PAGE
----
My late father was an immigrant who correctly gambled he could use his skills as a mechanic and homebuilder to chase the American Dream. Dad started by making a few dollars an hour. But he did better than most, eventually owning a gas station, a repair shop and a couple of other businesses.
He accomplished all of that thanks to the sort of work ethic we celebrate on Labor Day when we put down our beers and barbecue and try to remember to pay tribute to the contributions workers make to the strength, prosperity and well-being of our country.
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Labor Day was established more than 100 years ago and a lot has changed about our economy in the decades since, most of it good, but some of it perhaps less so.
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What nags at me is that we live lives today that are so far removed from the historic notion of labor, it seems as if the only place in our culture where we hold workers in any esteem is in pickup truck TV ads.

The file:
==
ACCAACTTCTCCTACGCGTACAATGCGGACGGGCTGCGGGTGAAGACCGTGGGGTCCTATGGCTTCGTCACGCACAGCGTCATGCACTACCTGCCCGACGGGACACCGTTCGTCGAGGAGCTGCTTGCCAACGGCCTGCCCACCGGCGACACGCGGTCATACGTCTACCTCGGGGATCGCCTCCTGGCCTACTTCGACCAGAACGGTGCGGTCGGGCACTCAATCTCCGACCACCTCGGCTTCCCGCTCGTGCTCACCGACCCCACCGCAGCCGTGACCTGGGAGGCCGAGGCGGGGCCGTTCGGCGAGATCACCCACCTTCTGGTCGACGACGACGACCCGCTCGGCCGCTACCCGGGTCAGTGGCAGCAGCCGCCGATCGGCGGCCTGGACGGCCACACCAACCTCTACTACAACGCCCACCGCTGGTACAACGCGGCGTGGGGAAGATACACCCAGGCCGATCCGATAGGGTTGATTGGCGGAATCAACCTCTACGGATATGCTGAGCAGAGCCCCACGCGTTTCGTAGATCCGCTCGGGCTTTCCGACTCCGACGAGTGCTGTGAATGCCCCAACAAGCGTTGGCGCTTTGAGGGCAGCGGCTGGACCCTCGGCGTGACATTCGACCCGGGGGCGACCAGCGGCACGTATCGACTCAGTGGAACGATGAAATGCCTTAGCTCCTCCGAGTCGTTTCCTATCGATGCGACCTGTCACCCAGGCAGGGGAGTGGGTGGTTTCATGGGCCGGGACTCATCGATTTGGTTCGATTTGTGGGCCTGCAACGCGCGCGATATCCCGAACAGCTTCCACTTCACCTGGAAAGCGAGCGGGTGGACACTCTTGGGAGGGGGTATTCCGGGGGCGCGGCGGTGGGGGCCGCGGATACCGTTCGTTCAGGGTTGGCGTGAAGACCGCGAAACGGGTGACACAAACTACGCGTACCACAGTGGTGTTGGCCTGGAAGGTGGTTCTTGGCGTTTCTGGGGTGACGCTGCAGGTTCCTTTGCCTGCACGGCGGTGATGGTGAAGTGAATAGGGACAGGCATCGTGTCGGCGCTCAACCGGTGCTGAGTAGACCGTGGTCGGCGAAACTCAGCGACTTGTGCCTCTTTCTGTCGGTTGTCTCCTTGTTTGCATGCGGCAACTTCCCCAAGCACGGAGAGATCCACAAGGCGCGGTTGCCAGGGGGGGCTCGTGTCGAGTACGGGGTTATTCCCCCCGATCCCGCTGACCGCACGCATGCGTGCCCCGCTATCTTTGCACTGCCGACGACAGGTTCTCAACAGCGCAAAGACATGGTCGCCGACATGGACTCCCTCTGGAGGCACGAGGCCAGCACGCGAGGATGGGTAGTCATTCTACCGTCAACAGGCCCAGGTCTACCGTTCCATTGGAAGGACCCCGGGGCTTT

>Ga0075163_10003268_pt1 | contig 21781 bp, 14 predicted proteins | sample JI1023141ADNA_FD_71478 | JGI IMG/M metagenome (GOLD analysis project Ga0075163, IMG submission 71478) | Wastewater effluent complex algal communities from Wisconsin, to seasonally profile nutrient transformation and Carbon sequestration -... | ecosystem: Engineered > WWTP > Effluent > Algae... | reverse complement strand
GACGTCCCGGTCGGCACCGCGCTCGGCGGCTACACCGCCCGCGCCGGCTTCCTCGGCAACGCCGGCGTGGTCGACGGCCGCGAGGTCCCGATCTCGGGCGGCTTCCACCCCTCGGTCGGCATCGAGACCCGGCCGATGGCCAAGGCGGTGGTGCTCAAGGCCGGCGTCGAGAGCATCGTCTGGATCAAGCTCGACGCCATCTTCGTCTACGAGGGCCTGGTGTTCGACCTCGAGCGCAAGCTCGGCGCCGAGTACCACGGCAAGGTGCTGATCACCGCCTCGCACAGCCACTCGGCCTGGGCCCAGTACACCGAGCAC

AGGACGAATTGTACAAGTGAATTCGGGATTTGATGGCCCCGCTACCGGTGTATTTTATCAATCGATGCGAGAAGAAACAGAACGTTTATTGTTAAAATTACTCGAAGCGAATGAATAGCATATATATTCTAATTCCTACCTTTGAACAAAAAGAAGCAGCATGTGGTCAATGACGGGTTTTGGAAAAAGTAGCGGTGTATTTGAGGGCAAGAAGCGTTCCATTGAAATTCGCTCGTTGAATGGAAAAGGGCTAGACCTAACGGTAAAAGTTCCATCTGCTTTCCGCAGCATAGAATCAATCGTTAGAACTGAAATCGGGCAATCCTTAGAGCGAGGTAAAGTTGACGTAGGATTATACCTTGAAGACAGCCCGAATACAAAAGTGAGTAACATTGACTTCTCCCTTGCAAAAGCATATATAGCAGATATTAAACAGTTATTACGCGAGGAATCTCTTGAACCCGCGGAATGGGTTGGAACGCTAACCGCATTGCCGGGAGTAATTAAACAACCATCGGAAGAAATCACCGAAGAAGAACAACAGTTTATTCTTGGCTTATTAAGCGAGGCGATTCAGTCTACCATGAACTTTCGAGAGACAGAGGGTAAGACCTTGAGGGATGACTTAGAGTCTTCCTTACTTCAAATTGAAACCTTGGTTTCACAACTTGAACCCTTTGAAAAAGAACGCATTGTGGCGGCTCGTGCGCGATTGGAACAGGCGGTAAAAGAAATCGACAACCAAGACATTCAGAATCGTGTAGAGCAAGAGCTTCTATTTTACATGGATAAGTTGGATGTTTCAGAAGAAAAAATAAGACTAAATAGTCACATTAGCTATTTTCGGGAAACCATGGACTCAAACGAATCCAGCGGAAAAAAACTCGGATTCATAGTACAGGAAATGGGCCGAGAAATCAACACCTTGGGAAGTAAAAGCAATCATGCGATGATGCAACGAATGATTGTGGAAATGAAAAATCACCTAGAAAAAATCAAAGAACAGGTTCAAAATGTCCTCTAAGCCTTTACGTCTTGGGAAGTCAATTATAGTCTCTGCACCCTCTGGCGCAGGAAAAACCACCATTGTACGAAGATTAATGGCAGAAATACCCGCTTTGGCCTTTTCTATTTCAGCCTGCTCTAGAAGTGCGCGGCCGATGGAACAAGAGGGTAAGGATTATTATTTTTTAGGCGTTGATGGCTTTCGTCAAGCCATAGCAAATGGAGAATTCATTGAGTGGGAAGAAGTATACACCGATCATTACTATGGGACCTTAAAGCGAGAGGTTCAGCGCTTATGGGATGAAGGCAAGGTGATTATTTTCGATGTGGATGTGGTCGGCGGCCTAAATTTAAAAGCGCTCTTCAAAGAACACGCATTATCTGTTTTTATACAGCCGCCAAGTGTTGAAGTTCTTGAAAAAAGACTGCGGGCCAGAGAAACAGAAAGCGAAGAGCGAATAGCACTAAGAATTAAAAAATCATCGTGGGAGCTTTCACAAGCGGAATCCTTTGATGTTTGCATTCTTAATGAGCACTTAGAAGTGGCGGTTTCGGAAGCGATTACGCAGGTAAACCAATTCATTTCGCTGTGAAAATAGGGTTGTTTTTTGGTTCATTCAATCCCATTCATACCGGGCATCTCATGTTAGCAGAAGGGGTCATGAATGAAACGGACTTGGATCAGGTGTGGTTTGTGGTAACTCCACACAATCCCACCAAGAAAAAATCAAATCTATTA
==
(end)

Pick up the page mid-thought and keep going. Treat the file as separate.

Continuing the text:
I mean, the unrelenting vilification of labor unions nowadays feels like it’s become a national pastime. The paychecks workers bring home every week or two offer the clearest evidence of the problem, thanks to wages that have dropped 2.6 percent between 2007 and 2012.
The Great Recession no doubt played a role in that. But life for the average American worker has been getting tougher for a long time. Over the past 30 years or so, college tuition has surged more than 500 percent, medical costs are up 286 percent and the consumer price index has seen a 121 percent gain.
How can we expect families to cope?